What if the first Captain America had been black? What if the Tuskegee Experiments had been about creating superheroes? That was the controversial idea behind “Truth: Red, White and Black,” a miniseries released in 2003. In the first issue, Robert Morales and Kyle Baker introduced Isaiah Bradley, a soldier who joined the military to fight in World War II. He and several hundred other black soldiers were forced to undergo a military experiment: the Super Soldier serum.

It turned out that Steve Rogers wasn’t the first to undergo the Super Soldier process. The US government tested it first on a black regiment, including Bradley. The results were disastrous with most of the subjects killed, and a handful of survivors left mutated. After being used as a covert black ops team, only Bradley remained. With his enhanced speed and strength, Bradley stole the Captain America uniform and used it to stop the German Super Soldier program. His reward was court-martial and solitary confinement, but he became an urban legend who inspired new generations.


Black Widow jones

In “Tales of Suspense” #52 (1964), Natalia Romanova first entered the Marvel Universe as a KGB assassin and an enemy of Iron Man. Over time, she was revealed to be Black Widow, one of the Soviet Union’s most ruthless agents. As a young girl, she had been orphaned and taken by the Kremlin to be a part of the Red Room, an elite training program to create the perfect female sleeper agent. She was given an experimental Super-Soldier treatment that enhanced her strength and speed, as well as caused her to age very slowly. Along with her native talents with martial arts and agility, Romanova became one of the KGB’s best agents.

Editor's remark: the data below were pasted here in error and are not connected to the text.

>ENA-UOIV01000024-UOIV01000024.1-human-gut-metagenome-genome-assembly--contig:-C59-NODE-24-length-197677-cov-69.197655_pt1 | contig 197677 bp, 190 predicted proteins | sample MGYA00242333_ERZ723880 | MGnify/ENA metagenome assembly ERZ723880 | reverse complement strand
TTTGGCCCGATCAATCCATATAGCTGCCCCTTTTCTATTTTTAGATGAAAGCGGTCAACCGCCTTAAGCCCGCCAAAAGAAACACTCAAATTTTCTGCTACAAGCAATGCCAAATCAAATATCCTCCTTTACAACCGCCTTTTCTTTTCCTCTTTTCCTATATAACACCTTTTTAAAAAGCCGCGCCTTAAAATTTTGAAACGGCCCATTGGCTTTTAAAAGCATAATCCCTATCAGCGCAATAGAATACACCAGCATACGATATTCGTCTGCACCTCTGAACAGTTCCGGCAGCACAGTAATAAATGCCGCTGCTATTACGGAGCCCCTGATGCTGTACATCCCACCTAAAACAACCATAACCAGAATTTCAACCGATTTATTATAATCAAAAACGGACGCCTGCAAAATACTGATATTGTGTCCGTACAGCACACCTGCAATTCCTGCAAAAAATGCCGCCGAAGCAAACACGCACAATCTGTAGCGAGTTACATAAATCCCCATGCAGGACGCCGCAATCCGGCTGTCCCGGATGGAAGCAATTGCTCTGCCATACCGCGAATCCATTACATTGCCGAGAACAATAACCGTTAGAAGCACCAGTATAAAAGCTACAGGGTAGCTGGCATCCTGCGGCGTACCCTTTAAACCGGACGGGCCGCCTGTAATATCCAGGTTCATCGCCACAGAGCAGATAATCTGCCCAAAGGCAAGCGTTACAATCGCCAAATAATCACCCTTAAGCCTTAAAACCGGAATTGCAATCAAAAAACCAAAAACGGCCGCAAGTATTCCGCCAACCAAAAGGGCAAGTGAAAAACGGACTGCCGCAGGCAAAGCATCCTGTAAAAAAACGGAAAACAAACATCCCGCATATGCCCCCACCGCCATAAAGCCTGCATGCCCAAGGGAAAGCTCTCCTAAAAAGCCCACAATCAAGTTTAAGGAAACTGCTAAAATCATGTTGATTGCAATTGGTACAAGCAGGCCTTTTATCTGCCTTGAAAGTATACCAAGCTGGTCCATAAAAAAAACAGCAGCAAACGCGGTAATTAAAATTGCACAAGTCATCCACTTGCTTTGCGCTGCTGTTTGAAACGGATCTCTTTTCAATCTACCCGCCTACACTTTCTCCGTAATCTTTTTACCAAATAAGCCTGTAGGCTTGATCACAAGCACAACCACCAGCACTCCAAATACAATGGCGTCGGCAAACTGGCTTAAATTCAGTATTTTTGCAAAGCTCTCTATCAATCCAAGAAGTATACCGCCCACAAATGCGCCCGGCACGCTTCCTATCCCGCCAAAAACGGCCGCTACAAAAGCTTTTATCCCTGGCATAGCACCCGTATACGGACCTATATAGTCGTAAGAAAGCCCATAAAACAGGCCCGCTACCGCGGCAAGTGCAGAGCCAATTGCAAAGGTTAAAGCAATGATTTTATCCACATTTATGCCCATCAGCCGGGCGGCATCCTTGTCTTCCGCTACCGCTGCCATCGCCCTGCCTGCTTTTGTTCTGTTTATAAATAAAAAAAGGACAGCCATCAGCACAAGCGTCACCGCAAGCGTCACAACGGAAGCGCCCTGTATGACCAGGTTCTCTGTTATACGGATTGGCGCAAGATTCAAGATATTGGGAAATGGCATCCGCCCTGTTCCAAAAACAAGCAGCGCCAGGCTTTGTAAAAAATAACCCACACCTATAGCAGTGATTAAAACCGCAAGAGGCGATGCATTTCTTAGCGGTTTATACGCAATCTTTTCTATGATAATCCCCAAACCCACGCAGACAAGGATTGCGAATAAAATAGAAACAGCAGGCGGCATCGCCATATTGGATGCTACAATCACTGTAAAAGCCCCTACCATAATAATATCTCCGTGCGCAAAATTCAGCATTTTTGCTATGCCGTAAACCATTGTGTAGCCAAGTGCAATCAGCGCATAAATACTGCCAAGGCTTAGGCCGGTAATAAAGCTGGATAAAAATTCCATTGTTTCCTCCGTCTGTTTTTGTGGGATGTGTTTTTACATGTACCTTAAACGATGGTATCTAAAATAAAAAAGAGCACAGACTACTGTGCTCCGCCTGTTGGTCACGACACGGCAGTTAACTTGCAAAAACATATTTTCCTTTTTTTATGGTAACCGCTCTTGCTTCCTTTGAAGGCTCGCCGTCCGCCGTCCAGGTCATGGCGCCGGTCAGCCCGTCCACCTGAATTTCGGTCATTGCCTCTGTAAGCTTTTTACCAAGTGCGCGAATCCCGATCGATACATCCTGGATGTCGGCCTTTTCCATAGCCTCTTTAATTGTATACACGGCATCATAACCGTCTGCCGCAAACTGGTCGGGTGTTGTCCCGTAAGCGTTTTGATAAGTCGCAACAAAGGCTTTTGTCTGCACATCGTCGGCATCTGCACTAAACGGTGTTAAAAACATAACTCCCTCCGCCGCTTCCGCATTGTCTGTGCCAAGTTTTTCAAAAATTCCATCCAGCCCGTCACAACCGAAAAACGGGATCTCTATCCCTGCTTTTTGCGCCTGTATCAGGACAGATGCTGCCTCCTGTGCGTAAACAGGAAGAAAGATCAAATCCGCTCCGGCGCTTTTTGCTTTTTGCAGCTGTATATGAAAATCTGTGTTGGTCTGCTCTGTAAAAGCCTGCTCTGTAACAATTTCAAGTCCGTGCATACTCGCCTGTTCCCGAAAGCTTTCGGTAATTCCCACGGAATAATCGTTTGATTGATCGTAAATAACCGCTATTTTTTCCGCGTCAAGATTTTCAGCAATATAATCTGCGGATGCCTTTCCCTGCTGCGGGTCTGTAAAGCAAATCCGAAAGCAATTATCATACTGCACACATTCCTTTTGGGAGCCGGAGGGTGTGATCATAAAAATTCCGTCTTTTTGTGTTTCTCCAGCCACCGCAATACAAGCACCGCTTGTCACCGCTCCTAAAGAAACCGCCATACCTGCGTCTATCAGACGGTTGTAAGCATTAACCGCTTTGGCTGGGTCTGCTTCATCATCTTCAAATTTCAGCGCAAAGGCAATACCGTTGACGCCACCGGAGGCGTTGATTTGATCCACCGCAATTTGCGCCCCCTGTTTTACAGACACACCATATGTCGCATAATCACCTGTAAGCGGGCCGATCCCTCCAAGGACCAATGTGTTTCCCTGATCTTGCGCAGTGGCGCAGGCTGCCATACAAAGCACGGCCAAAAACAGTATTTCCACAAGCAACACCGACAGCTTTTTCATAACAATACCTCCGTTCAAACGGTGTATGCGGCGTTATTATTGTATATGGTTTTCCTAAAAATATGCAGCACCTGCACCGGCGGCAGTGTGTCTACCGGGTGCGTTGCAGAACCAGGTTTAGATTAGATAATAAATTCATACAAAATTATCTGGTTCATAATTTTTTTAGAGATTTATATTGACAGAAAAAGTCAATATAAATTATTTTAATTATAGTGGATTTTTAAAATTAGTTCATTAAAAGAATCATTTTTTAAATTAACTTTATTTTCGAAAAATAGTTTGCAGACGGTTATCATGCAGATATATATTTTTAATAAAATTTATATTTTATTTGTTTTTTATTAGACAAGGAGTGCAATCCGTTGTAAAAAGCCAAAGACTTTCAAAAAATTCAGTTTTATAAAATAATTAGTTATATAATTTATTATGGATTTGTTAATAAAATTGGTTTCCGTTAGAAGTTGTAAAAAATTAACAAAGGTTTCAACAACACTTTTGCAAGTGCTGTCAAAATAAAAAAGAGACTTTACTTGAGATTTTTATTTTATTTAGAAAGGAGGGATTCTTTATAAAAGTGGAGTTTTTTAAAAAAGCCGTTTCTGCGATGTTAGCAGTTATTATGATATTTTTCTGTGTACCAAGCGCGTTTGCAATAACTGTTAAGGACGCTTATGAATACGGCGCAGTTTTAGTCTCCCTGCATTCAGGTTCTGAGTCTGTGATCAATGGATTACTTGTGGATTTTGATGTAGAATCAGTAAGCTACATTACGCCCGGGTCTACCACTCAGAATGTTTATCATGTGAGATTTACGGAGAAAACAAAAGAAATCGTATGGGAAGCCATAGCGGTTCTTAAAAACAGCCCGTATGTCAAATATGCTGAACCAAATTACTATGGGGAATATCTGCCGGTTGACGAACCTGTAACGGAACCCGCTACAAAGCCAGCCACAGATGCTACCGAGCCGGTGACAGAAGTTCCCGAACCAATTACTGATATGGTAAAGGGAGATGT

The Black Widow later defected to the United States and became an agent of the super-secret S.H.I.E.L.D., and later a valued member of the Avengers. With her physical skills, elite training and electroshock bracelets, she stands side-by-side with superheroes and gods.


Luke Cage

Created by Archie Goodwin, John Romita, Sr. and George Tuska, Luke Cage was introduced in 1972’s “Luke Cage: Hero for Hire” as an attempt to join the blaxploitation craze in the 1970s. Carl Lucas was framed for a crime he didn’t commit and sentenced to prison, where he agreed to submit to an experimental treatment based on the Super-Soldier program. It would have been fine, except one of the sadistic prison guards tampered with it, leaving him not just super-strong but also with bulletproof skin. Lucas escaped and took on the identity of Luke Cage, hero for hire.

Even though he started as a black stereotype, Cage has evolved into one of Marvel’s most beloved heroes. He’s been a member of the Avengers and the Defenders, teamed up with Captain America and Spider-Man, and also fell in love with and married Jessica Jones. He’s a force of nature, and we’re glad he’s on the right side of the law, especially having previously been a victim of its failings.